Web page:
Activist Washington DC based attorneys prepared the following advice for Muslim community leaders. The FBI and other federal agencies raided 19 Muslim entities in Herndon VA in March 2002 as part of ‘Operation Green Quest,’ so there is a precedent for these types of actions. — TML
What are we missing? Here it is: the coming storm of law enforcement raids and investigations. And, to a lesser extent, indictments and “unindictments.” My belief, informed by years of criminal defense work, as well as work with federal and local prosecutors and investigative agencies, is that President Trump and Attorney General Sessions will order a full-scale, national dragnet aimed at nearly every prominent Muslim organization and many of their donors. Ever see those FBI press conferences after multi-city raids designed to dredge up medicare fraudsters or child pornographers? Like that, only this time the target is breaking up the alleged “terrorist” infrastructure in America.
Why do I think this storm is coming? Three reasons: first, because President Trump and AG Sessions want to show their base that they are “tough guys” who are “serious” about eradicating terrorism; second, because it is sadly all to easy to gin up the above scenario; and third, there is little after-the-fact accountability and commitment necessary from law enforcement or the administration.
Let’s discuss each of those reasons in a little more detail. The new sheriffs in town want to create the illusion of being tough on terrorism. As they will discover if they haven’t already, truly addressing terrorism is difficult and tricky and highly nuanced. Inciting the American Muslim community, who can be and already are very engaged in trying to eradicate the awful mindset of true terrorists, hardly seems like a step in the right direction. Yet what will they do? Create an optic – just like we are seeing now with all those supposed “new” jobs that President Trump trumpeted on Twitter – where everyday people think something is being done.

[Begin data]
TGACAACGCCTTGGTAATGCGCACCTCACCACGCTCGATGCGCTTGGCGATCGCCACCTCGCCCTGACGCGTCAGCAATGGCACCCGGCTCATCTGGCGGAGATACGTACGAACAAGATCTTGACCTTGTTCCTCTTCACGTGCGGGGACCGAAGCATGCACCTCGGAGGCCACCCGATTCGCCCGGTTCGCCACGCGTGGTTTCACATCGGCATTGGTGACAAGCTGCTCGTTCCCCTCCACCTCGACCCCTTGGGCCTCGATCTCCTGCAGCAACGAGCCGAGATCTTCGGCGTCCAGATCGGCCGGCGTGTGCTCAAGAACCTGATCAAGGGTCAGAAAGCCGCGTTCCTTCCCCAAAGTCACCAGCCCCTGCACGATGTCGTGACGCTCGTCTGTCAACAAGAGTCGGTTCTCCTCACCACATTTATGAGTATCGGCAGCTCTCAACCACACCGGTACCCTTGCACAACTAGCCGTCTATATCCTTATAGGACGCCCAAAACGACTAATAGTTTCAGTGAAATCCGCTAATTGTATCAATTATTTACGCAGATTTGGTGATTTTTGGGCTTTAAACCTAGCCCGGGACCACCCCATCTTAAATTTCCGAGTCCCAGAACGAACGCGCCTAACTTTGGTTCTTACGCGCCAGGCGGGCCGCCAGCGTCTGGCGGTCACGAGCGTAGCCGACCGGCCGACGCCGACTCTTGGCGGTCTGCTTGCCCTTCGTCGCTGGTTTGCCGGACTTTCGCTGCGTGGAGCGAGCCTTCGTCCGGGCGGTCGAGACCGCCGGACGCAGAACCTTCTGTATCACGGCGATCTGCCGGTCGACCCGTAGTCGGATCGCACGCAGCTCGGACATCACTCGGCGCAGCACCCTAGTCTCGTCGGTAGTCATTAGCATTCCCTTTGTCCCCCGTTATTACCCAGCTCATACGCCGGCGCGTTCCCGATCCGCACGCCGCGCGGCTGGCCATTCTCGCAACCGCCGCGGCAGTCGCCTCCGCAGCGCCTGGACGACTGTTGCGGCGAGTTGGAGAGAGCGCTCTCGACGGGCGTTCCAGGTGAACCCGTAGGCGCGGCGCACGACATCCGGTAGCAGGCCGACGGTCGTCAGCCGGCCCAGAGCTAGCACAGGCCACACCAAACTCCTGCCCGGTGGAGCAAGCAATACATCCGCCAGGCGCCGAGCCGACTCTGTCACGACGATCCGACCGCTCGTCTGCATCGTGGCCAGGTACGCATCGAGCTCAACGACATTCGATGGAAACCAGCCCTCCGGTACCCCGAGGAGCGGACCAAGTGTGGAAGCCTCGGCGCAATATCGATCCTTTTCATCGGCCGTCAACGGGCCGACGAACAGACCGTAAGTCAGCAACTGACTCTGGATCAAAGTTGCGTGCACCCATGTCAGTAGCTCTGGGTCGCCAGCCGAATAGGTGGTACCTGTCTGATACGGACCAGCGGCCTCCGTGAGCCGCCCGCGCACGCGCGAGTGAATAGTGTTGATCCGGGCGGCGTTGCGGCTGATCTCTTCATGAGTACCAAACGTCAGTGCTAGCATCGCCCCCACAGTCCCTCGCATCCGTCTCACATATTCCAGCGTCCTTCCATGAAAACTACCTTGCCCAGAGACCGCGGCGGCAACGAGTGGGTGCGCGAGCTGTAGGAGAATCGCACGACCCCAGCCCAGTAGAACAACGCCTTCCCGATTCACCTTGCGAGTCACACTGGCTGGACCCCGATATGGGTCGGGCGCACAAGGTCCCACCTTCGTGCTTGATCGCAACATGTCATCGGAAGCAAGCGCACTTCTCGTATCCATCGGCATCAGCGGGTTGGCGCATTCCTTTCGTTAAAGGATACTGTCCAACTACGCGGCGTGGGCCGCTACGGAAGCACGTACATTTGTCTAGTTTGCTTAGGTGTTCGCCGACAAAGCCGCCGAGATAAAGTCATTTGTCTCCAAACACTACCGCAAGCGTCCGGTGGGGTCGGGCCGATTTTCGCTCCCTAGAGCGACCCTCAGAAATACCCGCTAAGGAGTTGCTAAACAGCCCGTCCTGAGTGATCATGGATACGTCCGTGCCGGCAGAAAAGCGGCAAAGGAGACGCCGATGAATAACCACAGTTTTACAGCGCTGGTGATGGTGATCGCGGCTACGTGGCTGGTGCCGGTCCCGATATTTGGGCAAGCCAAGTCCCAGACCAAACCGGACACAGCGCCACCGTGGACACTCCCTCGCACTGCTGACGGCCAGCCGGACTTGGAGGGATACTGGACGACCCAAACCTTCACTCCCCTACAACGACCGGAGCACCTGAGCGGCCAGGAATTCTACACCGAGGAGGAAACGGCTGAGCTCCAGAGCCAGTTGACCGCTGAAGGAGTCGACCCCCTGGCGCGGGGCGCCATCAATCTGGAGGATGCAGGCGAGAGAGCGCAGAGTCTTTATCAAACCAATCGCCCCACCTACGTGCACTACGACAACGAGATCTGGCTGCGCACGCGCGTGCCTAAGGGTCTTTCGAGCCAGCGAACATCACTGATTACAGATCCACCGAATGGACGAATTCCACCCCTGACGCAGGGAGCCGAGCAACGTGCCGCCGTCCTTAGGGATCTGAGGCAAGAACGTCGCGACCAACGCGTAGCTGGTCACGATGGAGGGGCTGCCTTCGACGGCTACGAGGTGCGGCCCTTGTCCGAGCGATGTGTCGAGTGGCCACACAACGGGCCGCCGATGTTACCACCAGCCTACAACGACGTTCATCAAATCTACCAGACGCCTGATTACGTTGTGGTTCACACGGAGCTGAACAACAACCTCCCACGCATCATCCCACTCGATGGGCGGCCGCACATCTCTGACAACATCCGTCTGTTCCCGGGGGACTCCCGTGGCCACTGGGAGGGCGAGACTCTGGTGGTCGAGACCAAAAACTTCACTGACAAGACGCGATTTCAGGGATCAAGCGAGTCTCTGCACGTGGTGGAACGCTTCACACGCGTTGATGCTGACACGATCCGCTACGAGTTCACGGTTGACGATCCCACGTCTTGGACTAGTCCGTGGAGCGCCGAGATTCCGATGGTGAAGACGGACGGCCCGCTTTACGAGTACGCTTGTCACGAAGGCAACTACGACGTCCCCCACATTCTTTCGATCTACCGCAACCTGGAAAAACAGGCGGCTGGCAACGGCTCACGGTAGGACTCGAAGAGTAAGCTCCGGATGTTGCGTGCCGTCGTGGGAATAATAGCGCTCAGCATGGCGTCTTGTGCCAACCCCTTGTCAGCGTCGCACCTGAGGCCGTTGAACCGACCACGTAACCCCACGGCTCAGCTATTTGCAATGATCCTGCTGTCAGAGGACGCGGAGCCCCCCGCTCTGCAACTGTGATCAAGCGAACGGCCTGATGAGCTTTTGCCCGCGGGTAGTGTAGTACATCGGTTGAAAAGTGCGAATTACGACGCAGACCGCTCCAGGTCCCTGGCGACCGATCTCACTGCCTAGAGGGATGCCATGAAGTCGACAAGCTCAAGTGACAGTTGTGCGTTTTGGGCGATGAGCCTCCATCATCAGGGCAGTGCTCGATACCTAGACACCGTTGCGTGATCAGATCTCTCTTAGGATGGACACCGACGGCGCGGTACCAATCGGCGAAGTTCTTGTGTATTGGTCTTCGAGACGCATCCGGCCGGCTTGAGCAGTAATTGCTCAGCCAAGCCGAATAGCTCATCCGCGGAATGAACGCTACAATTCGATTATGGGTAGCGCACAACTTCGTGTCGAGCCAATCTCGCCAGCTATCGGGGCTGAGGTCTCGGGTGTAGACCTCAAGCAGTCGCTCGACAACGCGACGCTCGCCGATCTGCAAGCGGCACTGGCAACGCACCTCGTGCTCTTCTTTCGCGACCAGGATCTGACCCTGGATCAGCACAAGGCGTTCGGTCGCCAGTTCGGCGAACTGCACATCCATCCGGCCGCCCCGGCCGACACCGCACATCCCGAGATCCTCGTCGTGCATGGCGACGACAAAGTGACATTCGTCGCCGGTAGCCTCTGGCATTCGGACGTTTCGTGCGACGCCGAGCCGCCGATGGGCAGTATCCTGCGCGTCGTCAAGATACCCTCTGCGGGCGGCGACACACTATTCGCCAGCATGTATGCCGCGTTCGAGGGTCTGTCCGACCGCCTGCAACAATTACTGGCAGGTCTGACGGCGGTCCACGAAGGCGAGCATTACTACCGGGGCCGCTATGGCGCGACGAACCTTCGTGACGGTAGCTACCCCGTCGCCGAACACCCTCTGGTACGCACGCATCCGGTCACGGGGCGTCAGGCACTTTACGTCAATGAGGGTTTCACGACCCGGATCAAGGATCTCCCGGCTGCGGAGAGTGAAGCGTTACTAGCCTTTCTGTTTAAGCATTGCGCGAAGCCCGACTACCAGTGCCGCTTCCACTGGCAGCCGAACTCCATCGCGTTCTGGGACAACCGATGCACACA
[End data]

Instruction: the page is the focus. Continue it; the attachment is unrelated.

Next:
How does the new administration do this? Get search warrants targeting American Muslim organizations and their donors; bring armed-to-the-teeth law enforcement to conduct raids and execute the warrants, under the guise of an alleged risk of violence; tip off the press so there is ample coverage as-it-happens, including having our Tweeter-in-Chief post; execute the search warrants in the usual fashion (early morning, lots of yelling, drawers thrown open, a total mess afterward); terrorize the organizational staff, their donor base and their respective families; then put a bow on it all, by having a nice little press conference to sternly inform the American public that today, finally, our federal government has taken a firm stance against homegrown terrorism. It sounds like a nightmarish scene from a movie.
Can the federal government really do this with impunity? Well, it’s not hard to get search warrants. Any politically minded Department of Justice official will simply dredge up the infamous Holy Land Foundation case and piece together whatever he or she needs from there.
What about after the raids? There is no requirement that raids lead to indictments. There is no penalty for raids that fail to yield actionable evidence. In fact, over a third of all law enforcement raids turn up no evidence whatsoever. Quite simply, there is nothing to hold the Trump Administration accountable. So why wouldn’t they do it?
The next question becomes what can we do to prepare? Fortunately, there are many things to do to be ready. And most of them are good practices whether or not a raid ever happens. Here is a good starting point for what to do before, during, and after a potential raid by law enforcement: